Teens Revolt at Nashville Juvie Where Several Escaped

Two dozen teens broke out of their dorms again on Wednesday, but unlike on Monday, none made it out of the prison yard.

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The Woodland Hills Youth Development Center in Tennessee is going to need some tighter security.

Two dozen teenagers revolted Wednesday night at the Nashville detention center, just two days after 32 boys executed a mass escape under a chain-linked fence, authorities said.

The latest uprising involved six of the teens involved in the earlier outbreak, and they fled their dorms in the same way they did on Monday – by kicking through aluminum panels installed under the windows in a common area.

This time, none of the boys made it out of the prison's exterior perimeter, and authorities said the situation was "under control" by Thursday. Of the 32 teenagers who escaped on Monday, however, six remain at large.

A video posted by the Associated Press shows one teenager carrying a long stick and another shoving a security guard in the yard. The altercation ended quickly when the guard fled behind a set of bleachers. A police helicopter could be heard buzzing overhead.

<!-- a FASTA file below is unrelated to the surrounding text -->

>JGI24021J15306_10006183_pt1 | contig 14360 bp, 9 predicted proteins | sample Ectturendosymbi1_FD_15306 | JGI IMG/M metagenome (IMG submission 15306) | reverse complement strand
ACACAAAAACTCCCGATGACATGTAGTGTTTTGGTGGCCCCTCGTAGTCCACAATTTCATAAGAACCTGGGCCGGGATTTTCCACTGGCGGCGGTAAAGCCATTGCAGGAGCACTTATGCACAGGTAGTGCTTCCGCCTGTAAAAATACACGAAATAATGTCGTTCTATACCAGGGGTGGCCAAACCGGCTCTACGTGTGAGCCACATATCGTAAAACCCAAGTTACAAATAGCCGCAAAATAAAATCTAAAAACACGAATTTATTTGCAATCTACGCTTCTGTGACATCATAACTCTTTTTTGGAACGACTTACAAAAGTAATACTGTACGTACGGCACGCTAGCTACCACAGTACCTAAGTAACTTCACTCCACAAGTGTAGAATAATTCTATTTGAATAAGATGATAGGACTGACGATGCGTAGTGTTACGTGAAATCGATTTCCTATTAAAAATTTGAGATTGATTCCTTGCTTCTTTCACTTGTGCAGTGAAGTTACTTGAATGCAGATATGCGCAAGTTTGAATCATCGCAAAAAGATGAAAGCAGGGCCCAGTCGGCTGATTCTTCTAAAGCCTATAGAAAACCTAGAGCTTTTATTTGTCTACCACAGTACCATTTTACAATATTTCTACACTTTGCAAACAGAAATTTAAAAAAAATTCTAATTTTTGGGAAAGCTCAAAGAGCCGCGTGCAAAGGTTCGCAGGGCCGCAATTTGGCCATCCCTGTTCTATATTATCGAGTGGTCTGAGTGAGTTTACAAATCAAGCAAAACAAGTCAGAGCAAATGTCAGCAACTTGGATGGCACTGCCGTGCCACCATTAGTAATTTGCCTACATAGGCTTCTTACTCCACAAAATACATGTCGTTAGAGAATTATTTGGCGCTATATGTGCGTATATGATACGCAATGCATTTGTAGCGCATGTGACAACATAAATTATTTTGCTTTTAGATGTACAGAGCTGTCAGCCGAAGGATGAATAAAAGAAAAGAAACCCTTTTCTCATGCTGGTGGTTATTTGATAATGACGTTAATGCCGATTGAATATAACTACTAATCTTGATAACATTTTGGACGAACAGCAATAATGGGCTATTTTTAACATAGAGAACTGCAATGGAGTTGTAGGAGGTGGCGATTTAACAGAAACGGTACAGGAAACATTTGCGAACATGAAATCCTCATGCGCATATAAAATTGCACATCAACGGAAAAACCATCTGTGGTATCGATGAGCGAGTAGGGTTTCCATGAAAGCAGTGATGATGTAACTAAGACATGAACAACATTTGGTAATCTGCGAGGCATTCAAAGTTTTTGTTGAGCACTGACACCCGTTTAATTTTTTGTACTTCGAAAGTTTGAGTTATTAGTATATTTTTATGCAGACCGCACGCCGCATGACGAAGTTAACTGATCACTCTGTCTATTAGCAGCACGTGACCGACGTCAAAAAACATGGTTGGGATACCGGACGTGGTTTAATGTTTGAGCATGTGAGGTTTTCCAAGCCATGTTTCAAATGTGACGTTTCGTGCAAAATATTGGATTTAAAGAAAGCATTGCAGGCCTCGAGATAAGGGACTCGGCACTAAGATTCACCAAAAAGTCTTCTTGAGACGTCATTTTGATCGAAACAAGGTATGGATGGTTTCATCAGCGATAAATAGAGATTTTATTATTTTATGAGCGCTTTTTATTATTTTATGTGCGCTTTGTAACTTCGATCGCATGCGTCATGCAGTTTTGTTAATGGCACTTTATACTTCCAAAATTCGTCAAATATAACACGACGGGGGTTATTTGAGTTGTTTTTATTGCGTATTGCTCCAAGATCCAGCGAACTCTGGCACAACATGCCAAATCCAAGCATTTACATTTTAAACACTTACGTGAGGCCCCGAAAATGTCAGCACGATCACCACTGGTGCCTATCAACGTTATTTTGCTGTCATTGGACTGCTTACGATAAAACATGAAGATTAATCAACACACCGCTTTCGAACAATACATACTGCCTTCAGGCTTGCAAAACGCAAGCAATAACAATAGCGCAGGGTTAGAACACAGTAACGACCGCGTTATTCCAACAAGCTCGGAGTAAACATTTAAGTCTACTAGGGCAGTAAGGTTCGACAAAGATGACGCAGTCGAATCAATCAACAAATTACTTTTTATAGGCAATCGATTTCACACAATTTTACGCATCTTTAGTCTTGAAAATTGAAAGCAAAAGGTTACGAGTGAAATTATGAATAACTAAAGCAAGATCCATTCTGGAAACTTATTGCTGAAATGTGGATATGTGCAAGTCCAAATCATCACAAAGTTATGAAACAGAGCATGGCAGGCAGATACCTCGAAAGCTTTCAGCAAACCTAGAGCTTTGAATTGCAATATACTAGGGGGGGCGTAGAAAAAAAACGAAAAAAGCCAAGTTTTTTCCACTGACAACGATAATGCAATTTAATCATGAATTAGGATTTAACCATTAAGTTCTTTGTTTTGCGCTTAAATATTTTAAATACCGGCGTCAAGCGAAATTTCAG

There were no injuries among either the teenagers or staff, according to an update posted Thursday morning on the website of the Tennessee Department of Children's Services. Local police officers had formed a ring around the facility, and teams from the state Department of Corrections trained to handle uprisings had entered, put them in handcuffs and returned them inside.

The department said the 10 boys identified as "ringleaders" have been moved to another detention center, while the remaining 14 involved in the disturbance Wednesday remain at Woodland Hills with extra guards on duty.

The department's commissioner, Jim Henry, told reporters that officials would look to "renegotiate long-standing policies" that prohibit the locking of dormitory doors in the state's three juvenile detention facilities. The teenagers have access at all times to the common area, which is how they escaped the building in both instances.

From the update:

The youth are free to open their single-person room doors to enter common areas. This makes it especially difficult for staff to control youth in these types of situations.

Commissioner Henry also pledged to continue working rapidly to reinforce the aluminum panels beneath the exterior windows. The youth have kicked their way through the panels to get outside of the dormitories Wednesday and Monday nights."

A smaller disturbance occurred in May when seven teenagers fled their dorms into the yard, but they did not leave the exterior perimeter. The Associated Press reported Thursday that the Woodland Hills facility "has a long history of violence, accusations of sexual abuse and previous efforts to escape."

This article is from the archive of our partner The Wire.